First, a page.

The second book, ‘Murder in Amsterdam’, also has instance of repression is brought to the limelight in a number of instances. To start with, the Islamic religion is depicted as being oppressive to the women by making them comply with the teachings of the religion without question. In the movie, ‘Submission’, photos of a battered naked woman are portrayed with her body covered in writings from the book of Koran. In this film, the filmmaker intends to show how Muslim women are repressed by their religion under the disguise of submission. The women are to do as their husbands say and they are not allowed to question directives from them.
In the same book, women are continuously oppressed by being denied the chance to run for political posts. The Islamic religion bars women from taking part in such posts and confines their chores to household ones. In this respect, women are allowed to stay at homes and look after children while the male counterparts go to work. This is a form of repression as it goes against the wishes of women to look for formal employment and support their families. The reason for this oppression is portrayed as a desire to suppress women rights and to dissuade the women from demanding equal representation, both at the family and societal level.
The concept of tolerance is also explored in the two books. In ‘Murder in Amsterdam’, the Islamic extremist are intolerant to the views of the other Christian fellows and particularly in respect to the issue of women. The book captures the killing of a filmmaker by a Muslim who considered his views to be disrespectful to the Islamic teachings. Despite being the most tolerant country before, the murder of the filmmaker pointed to a growing level of intolerance particularly among religious groups. The murder of the filmmaker was perhaps due to the movie that featured a naked Muslim woman, battered and her photos covered in Islamic writings from the Koran.
After the killing of the filmmaker by Bouyeri, the latter said that the felt no guilt in killing the former. In addition, he reiterated that he would kill him again if he were to be given another chance. The confession by the killer is a pointer to the high level of intolerance that he held against people who portrayed his religion in a different way than he himself viewed it. The reaction to the murder of the filmmaker is more worrying as some of the citizens became Islamophobic. The people despised the religion and in some instances even called for the deportation of the Islamic immigrants back to their countries of origin. This hatred for a religion because of an isolated case of extremism is not helpful to the people of Netherlands and points to the brewing intolerance amongst the seemingly peaceful population.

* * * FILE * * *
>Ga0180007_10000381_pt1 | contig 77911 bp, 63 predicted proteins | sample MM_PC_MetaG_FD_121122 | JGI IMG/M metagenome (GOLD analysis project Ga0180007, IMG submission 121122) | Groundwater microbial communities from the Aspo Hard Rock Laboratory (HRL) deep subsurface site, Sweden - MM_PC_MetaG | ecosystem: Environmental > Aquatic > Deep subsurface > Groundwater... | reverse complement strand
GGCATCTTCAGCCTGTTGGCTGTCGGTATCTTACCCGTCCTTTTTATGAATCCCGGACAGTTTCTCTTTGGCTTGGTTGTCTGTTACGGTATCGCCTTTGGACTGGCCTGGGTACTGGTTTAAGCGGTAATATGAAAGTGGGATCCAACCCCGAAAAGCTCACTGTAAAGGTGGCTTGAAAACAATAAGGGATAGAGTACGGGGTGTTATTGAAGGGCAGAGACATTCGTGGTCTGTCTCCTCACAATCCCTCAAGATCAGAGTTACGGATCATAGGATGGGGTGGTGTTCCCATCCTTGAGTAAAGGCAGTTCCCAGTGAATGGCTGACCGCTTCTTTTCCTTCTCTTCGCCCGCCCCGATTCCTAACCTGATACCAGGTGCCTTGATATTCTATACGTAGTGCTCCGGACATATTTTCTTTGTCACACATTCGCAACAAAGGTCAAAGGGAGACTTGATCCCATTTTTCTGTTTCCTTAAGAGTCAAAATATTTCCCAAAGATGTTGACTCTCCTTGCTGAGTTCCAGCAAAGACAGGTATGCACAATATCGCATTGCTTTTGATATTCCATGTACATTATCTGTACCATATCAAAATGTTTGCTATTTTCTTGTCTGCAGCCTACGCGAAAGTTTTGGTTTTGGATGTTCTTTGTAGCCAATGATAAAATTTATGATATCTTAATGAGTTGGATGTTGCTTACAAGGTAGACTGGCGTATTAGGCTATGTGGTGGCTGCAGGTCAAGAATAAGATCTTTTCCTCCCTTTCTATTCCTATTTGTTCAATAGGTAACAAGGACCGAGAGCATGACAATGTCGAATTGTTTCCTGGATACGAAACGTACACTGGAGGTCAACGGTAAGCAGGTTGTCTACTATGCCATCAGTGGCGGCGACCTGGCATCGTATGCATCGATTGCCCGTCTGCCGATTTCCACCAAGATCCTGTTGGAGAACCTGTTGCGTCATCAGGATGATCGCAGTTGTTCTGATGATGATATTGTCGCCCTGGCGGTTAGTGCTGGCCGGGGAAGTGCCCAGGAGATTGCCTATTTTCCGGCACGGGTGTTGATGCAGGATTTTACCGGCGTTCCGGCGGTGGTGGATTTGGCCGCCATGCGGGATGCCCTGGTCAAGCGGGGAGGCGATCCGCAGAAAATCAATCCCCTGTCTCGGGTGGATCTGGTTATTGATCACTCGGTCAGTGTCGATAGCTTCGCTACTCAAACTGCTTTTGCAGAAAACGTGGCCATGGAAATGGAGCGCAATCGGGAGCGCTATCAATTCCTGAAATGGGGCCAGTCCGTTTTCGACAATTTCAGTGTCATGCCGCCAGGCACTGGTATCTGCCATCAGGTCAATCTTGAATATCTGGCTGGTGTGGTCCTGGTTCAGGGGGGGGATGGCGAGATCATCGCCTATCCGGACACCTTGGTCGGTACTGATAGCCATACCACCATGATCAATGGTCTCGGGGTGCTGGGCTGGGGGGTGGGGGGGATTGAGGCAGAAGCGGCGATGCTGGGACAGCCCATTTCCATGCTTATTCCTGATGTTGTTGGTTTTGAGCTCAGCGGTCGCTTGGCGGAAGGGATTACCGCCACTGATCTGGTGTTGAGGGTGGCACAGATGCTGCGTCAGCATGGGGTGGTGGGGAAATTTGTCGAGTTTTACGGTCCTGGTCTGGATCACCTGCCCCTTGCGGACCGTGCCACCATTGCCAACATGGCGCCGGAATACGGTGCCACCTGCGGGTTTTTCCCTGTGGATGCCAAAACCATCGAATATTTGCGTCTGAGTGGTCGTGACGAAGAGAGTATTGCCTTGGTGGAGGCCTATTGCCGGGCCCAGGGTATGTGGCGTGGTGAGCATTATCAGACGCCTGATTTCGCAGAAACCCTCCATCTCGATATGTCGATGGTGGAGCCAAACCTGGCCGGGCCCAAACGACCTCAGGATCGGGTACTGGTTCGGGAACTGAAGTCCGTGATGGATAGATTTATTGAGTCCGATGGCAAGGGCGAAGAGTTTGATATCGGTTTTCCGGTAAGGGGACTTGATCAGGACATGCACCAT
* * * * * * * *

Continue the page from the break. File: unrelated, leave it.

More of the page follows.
In the same book, there is the assassination of an anti-immigrant populist by an animal right activist. The fact that the orchestrator of the assassination is a rights activists point to the intolerance in the country and that people cannot express dissenting opinions without resulting to violence. The killing of Pim Fortuyn shocked Netherlands, which was hitherto considered a country that harbored high tolerance levels. The killing of the populist was a declaration that the prime minister of the country was un-Dutch thereby raising political temperatures in the country. Later in the book, the Dutch citizens reject the European Union constitution in their first referendum. This scenario depicts a people that are not tolerant to the views of dissenting people. By rejecting the European Union constitution, the Dutch people made a statement not of their sovereignty but one that showed they do not wish to harbor the views of other people or countries.